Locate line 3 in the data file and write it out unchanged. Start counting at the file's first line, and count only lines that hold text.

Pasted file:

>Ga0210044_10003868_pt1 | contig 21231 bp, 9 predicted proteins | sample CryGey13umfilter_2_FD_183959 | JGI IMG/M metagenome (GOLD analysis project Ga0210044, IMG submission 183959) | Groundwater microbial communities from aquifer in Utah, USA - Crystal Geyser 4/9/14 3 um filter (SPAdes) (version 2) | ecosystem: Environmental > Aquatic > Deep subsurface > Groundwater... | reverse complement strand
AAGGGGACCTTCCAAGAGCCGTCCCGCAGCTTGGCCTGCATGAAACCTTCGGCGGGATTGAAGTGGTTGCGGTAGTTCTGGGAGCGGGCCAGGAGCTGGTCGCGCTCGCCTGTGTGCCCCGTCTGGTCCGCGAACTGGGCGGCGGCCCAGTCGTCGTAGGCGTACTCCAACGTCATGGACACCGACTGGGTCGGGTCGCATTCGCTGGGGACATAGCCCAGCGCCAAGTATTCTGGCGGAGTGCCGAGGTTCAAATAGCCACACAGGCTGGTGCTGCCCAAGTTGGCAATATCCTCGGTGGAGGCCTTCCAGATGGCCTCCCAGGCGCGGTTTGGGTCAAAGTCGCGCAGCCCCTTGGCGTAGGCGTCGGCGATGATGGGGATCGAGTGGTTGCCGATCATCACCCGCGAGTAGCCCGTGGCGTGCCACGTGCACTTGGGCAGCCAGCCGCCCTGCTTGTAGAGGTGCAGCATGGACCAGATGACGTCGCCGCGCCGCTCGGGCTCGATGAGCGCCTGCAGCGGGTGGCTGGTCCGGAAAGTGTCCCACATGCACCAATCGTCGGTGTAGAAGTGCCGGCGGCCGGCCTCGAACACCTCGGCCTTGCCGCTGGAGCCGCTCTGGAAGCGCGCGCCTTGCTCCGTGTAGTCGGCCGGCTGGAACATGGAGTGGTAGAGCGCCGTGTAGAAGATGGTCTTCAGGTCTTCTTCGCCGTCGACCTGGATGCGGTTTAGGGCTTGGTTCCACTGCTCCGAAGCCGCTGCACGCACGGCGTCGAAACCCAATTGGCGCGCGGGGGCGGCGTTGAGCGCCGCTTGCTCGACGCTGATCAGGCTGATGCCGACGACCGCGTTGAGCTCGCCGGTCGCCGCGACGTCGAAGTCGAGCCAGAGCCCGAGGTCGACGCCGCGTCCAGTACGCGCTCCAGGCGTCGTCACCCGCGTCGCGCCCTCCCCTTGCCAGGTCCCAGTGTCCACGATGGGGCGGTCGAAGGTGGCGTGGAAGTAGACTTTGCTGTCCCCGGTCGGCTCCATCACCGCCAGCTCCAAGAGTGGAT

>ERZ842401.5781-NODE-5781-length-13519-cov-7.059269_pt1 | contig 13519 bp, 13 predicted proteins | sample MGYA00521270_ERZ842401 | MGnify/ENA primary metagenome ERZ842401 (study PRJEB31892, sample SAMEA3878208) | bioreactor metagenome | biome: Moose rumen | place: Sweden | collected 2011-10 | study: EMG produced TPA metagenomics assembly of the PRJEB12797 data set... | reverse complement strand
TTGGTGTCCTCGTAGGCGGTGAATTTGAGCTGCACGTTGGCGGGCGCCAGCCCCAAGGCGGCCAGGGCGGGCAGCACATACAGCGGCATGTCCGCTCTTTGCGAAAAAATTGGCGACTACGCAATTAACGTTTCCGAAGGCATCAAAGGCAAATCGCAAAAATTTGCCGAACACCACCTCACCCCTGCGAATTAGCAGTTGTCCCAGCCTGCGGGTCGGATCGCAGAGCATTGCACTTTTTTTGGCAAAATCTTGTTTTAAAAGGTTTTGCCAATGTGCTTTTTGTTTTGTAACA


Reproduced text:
>ERZ842401.5781-NODE-5781-length-13519-cov-7.059269_pt1 | contig 13519 bp, 13 predicted proteins | sample MGYA00521270_ERZ842401 | MGnify/ENA primary metagenome ERZ842401 (study PRJEB31892, sample SAMEA3878208) | bioreactor metagenome | biome: Moose rumen | place: Sweden | collected 2011-10 | study: EMG produced TPA metagenomics assembly of the PRJEB12797 data set... | reverse complement strand